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Morn. H. M. 4 41 5 11 5 42 6 17 6 59 7 56

Days.
Jan.
W. 21
Th. 22
Fr. 23
Sa. 24
Su. 25
M. 26
Tu. 27
W 28
Th. 29
Fr. 30
Sa. 31

Feb.
Su. 1
M. 2
Tu. 3
W. 4
Th. 5
Fr. 6

7 Su. 8

Even.
H.

M.
4 55
5 26
5 58
6 36
7 24
8 35
10 22
11 41
12 37

26

Days.

Feb.
M. 9
Tu. 10
W. 11
Th. 12
Fr. 13
Sa. 14
Su. 15
M. 16
Tu. 17
W, 18
Th. 19
Fr. 20
Sa. 21
Su. 22
M. 23
Tu. 24
W. 25
Th. 26
Fr. 27
Sa. 28

[blocks in formation]

11 5
12 10
12 59
1 19
1 59
2 35
3 12
3 47
4 23
5
5 42

29
7 28

11 27
12 36
1
1 55
2 40
3 19
3 54
4 26

1 39 2 16 2 54 3 30 4 5 4 42 5 21 6 3 6 56 7 50

1 30 2 17 2 59 3 37 4 9

TERMS, &c.

MOON'S PHASES.
Apparent Time at Edinburgh.
Full Moon, Jan 22. 25 m. past 10 morn.
Last Quarter, 29. 42

4 atter. New Moon, Feb. 5. 39

ll morn. First Quarter,

13. 0

4 morn. Full Moon,

21 30

1 morn. Last Quarter, 28 17

O morn.

Jan. 27. Duke of Sussex born.

30. King Charles I. martyrdom.
Feb. 2. Candlemas.

14. Old Candlemas.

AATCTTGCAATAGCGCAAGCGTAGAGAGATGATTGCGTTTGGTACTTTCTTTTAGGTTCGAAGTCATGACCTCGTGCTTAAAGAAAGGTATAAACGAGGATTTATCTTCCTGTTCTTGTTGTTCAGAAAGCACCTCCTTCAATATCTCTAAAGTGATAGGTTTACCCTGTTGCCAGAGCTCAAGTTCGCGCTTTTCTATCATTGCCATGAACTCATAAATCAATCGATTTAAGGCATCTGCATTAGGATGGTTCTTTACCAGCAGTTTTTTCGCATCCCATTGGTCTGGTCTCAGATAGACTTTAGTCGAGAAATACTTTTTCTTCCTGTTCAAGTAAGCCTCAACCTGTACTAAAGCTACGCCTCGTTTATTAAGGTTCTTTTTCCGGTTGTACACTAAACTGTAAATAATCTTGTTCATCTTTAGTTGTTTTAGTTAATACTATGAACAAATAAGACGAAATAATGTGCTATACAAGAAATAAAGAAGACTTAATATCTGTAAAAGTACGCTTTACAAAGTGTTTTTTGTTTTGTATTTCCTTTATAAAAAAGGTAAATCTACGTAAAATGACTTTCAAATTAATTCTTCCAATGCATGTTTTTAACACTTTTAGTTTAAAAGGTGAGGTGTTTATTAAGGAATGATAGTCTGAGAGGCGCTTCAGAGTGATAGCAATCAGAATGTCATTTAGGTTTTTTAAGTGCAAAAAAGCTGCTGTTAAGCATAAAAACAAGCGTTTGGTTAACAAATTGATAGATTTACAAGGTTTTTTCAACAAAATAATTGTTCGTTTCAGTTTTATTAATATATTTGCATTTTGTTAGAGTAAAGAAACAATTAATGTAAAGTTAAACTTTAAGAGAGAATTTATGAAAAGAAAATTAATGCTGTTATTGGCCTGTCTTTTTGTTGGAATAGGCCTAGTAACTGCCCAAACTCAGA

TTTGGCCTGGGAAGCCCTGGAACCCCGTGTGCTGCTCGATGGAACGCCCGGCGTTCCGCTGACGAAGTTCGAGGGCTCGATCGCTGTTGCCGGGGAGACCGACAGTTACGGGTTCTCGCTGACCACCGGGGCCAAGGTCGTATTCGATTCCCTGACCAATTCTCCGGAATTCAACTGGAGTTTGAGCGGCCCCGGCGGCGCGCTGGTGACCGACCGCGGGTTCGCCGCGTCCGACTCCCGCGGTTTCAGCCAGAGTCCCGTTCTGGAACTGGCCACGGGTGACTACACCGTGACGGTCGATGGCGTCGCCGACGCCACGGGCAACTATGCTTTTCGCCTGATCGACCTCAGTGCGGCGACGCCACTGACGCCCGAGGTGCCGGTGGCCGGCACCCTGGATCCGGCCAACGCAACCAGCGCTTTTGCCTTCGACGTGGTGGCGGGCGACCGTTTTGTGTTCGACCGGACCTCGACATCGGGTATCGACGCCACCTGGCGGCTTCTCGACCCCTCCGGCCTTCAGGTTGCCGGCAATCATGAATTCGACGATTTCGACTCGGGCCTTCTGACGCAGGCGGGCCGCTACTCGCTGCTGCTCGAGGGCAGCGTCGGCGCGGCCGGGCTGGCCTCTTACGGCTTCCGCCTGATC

24. Duke of Cambridge born.
27. Hare Hunting ends..

TO CORRESPONDENTS.'

We are much obliged by the hints lately received from different quarters, with a view to the Improvement of our Register. Our Military and Naval readers shall, in future, find these lists regularly ; they were only postponed from a wish to devote as much as possible of our Pages to matter altogether Original, We shall also attend to the wishes expressed in Letters from London, Edinburgh, and Fife, in regard to other Divisions of the same Department. But we have some reason to doubt if it will be in our power fully to comply with the desire of our London Correspondent, within the bounds to which the Tables he alludes to must necessarily be confined.

Edinburgh, January 20, 1818.

The Correspondents of the EDINBURGH MAGAZINE AND LITERARY MISCELLANY are respectfully requested to transmit their Communications for the Fditors to ARCHIBALD CONSTABLE and Company, Edinburgh, or LongMAN and COMPANY, London, to whom also orders for the Work should be particularly addressed.

Printed by George Ramsay & Co.

THE

EDINBURGH MAGAZINE,

AND

LITERARY MISCELLANY.

JANUARY 1818.

ORIGINAL COMMUNICATIONS.

AFFAIRS OF SPANISH AMERICA. and opening, on a liberal footing, these